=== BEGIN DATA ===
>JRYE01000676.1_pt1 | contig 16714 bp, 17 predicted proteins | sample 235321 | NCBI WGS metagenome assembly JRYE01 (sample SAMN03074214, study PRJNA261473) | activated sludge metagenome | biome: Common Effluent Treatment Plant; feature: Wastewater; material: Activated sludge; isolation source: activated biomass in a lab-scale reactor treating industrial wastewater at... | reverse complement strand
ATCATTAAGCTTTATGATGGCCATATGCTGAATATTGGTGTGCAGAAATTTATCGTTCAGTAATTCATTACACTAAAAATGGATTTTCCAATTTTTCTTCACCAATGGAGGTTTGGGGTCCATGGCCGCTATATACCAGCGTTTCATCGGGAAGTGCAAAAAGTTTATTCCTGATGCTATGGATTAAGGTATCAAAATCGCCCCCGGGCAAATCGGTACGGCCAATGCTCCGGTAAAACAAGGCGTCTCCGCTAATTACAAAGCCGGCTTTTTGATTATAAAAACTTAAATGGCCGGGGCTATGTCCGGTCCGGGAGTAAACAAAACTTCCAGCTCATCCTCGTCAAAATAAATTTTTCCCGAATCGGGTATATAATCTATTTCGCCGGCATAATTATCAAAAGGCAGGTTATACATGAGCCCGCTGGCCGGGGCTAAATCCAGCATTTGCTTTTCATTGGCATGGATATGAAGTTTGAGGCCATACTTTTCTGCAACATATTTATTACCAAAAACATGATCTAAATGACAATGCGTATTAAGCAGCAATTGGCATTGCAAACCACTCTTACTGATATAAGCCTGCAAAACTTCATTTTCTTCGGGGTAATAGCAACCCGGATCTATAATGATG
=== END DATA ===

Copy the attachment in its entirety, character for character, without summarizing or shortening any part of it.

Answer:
>JRYE01000676.1_pt1 | contig 16714 bp, 17 predicted proteins | sample 235321 | NCBI WGS metagenome assembly JRYE01 (sample SAMN03074214, study PRJNA261473) | activated sludge metagenome | biome: Common Effluent Treatment Plant; feature: Wastewater; material: Activated sludge; isolation source: activated biomass in a lab-scale reactor treating industrial wastewater at... | reverse complement strand
ATCATTAAGCTTTATGATGGCCATATGCTGAATATTGGTGTGCAGAAATTTATCGTTCAGTAATTCATTACACTAAAAATGGATTTTCCAATTTTTCTTCACCAATGGAGGTTTGGGGTCCATGGCCGCTATATACCAGCGTTTCATCGGGAAGTGCAAAAAGTTTATTCCTGATGCTATGGATTAAGGTATCAAAATCGCCCCCGGGCAAATCGGTACGGCCAATGCTCCGGTAAAACAAGGCGTCTCCGCTAATTACAAAGCCGGCTTTTTGATTATAAAAACTTAAATGGCCGGGGCTATGTCCGGTCCGGGAGTAAACAAAACTTCCAGCTCATCCTCGTCAAAATAAATTTTTCCCGAATCGGGTATATAATCTATTTCGCCGGCATAATTATCAAAAGGCAGGTTATACATGAGCCCGCTGGCCGGGGCTAAATCCAGCATTTGCTTTTCATTGGCATGGATATGAAGTTTGAGGCCATACTTTTCTGCAACATATTTATTACCAAAAACATGATCTAAATGACAATGCGTATTAAGCAGCAATTGGCATTGCAAACCACTCTTACTGATATAAGCCTGCAAAACTTCATTTTCTTCGGGGTAATAGCAACCCGGATCTATAATGATG